Another friend recently asked me how much financial status and relative success matter to me in a partner, like he was testing me. Of course I’d like to say that they don’t at all, but that’s kind of like saying the person’s existence doesn’t matter. Everyone has a financial status, and I suppose it matters that a person is not staggeringly insecure about his or her own.




Does relative success mean relatively successful (all success is relative) or as successful as me? Success, measured financially? I hardly ever date people with social media accounts, so the numerical value of their popularity hasn’t usually come into play. If we’re talking about success as in self-satisfaction, I’m not interested. All I really care about is conversation and sex. I would care, then, if the notions of one’s net worth or career track inhibited them. That’s the most judicious answer I can come up with.

So often, I wonder how people get the money they must have in order to live in New York. People are good about keeping it a secret, but I am not. I will tell you how much I have in my bank account and how much I spend every day, what different clients pay me, and my rates per word for articles. I will tell you a breakdown of my taxes, the day I have to pay them, and then I’ll immediately forget.




I try not to talk too much about numbers, because those same people who keep their finances super secret, I’ve noticed, will tell me that I’m doing everything wrong. I should make myself a business, I should expense everything, I should hire an accountant, I should not have signed a contract. And then from them, on their own fees and budgets: nothing. They sublet their apartments sometimes, but I know that can’t be the only source. It’s best not to think about it, since the answer is always anticlimactic; it’s family money, in so many words.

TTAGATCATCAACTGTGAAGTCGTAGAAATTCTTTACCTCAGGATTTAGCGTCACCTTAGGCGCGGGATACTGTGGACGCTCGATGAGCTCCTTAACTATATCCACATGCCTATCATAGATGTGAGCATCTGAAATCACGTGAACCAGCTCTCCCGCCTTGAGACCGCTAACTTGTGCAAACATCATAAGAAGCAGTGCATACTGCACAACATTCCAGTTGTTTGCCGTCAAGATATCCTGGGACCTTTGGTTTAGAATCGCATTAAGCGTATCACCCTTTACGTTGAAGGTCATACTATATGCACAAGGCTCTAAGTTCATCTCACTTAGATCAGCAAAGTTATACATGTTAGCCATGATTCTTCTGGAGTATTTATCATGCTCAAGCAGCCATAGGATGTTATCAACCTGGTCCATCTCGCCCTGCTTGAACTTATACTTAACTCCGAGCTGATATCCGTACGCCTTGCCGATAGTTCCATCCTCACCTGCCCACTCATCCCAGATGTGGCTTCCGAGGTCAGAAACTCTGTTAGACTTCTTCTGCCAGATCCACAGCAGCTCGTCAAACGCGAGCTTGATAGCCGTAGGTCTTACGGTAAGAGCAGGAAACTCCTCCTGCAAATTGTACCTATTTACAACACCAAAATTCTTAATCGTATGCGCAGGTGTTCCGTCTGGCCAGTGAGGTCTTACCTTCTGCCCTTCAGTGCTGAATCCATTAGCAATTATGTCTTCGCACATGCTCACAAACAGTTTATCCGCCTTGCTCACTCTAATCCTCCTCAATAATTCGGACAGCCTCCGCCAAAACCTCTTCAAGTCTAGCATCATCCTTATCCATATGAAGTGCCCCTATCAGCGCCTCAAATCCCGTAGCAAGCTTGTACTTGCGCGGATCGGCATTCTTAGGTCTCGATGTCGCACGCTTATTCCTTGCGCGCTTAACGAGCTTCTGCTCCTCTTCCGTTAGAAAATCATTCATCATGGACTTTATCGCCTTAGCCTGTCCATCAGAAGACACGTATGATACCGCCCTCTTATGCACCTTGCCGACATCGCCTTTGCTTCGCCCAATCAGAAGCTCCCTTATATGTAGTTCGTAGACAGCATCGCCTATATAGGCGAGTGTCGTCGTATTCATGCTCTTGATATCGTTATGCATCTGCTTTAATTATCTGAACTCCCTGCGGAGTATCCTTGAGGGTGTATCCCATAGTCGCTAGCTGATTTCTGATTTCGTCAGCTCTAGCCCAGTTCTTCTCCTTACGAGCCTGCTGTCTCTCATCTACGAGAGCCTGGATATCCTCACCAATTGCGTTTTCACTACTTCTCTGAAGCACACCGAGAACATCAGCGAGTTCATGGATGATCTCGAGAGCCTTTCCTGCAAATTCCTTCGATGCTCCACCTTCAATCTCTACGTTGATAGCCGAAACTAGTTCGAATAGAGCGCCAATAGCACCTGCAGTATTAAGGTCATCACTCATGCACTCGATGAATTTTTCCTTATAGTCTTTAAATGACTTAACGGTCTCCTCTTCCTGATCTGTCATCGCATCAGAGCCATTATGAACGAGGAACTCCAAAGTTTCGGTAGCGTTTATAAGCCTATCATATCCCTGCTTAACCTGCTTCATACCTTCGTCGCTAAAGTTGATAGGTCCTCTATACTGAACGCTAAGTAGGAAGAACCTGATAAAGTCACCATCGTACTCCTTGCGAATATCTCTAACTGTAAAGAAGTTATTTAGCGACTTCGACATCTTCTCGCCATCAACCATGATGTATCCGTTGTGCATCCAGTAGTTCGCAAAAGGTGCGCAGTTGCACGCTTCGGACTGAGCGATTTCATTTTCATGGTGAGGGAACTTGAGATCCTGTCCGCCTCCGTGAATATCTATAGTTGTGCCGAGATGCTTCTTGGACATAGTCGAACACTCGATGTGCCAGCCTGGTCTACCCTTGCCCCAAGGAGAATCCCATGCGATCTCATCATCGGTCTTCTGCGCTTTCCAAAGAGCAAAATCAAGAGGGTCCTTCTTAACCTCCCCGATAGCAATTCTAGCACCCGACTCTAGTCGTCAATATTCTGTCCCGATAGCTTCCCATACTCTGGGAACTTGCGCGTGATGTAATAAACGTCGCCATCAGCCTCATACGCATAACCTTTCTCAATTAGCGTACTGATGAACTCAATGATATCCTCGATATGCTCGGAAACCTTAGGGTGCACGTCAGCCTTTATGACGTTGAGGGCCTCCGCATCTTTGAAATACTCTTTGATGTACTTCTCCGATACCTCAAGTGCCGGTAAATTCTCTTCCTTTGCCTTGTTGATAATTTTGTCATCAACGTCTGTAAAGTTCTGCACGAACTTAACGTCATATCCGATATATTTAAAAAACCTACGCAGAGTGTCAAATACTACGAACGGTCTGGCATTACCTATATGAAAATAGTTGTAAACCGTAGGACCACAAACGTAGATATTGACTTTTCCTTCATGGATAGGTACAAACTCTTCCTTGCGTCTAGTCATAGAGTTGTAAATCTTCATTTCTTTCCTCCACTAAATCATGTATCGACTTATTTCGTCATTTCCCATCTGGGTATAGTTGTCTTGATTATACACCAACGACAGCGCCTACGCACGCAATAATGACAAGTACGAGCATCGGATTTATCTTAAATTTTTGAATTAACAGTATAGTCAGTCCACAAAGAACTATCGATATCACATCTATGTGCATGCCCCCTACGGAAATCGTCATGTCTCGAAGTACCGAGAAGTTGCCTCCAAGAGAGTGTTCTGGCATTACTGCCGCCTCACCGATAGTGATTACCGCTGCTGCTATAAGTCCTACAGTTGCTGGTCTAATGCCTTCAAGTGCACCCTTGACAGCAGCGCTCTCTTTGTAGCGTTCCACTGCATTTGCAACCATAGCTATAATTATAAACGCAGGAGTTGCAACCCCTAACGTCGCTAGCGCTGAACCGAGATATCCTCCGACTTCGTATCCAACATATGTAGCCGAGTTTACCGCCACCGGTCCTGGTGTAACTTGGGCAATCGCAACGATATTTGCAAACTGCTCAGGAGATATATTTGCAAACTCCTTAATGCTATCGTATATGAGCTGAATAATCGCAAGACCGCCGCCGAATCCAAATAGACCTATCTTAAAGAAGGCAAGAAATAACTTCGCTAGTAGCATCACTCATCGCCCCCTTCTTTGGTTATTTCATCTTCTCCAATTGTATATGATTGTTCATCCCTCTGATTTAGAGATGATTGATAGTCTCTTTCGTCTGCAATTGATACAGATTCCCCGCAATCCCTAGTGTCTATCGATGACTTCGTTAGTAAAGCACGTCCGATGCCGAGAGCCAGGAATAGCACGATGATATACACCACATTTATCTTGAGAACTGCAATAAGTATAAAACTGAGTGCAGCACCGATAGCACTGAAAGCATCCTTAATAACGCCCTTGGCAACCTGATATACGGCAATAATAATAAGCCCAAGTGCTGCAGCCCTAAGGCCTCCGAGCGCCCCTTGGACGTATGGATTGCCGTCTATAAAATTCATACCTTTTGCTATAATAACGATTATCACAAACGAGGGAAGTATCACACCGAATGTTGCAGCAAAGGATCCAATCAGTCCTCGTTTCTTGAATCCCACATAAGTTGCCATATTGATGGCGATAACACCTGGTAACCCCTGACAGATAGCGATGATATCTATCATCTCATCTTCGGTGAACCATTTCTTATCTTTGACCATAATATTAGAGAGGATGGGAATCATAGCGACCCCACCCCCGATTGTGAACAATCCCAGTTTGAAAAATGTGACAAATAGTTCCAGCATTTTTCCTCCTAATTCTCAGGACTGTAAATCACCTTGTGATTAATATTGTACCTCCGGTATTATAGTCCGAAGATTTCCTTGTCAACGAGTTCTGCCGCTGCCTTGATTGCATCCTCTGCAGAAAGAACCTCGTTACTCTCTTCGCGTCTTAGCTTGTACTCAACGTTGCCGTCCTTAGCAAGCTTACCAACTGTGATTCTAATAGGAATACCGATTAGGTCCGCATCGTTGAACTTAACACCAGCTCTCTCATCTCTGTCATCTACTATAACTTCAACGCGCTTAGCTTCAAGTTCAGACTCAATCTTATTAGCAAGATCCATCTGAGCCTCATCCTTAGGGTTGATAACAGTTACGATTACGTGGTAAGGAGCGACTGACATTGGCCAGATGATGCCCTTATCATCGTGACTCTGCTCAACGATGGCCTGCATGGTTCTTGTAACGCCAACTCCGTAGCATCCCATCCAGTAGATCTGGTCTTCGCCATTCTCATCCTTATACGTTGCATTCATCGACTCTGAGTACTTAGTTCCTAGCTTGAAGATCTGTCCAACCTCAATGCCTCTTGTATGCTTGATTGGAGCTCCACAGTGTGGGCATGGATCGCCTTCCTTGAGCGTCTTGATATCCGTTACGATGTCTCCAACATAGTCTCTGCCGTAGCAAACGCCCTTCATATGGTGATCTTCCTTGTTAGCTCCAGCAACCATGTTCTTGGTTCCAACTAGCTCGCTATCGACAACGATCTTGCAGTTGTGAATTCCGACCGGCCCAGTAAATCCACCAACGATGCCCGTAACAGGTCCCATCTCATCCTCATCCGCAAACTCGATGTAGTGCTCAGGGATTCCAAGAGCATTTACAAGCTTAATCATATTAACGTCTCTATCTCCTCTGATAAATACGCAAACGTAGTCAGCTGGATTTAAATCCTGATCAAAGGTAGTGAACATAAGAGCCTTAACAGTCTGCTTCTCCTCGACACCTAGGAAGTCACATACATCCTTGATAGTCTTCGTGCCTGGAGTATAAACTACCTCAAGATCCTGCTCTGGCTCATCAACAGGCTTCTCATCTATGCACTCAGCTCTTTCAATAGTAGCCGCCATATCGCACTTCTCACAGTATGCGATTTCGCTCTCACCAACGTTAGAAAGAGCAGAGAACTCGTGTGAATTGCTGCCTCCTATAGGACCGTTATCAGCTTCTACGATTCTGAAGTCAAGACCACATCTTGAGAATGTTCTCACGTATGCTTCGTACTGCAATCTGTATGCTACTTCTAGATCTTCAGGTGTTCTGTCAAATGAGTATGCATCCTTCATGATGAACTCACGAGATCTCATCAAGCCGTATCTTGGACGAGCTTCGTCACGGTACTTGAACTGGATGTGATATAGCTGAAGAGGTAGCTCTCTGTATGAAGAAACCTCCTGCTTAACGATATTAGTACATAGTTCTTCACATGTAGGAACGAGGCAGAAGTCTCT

The fantasy of a sugar daddy is one that we all now know takes a lot of work, and ruins a reputation. That’s not the only thing stopping women from courting the relationship, though. It’s that there aren’t so many to go around, and the rich men know it. An aging sugar baby is in serious danger of being dropped for someone younger. If they married you, you are still getting the axe, sorry. You just went one higher and became a trophy wife, but those are meant to be collected.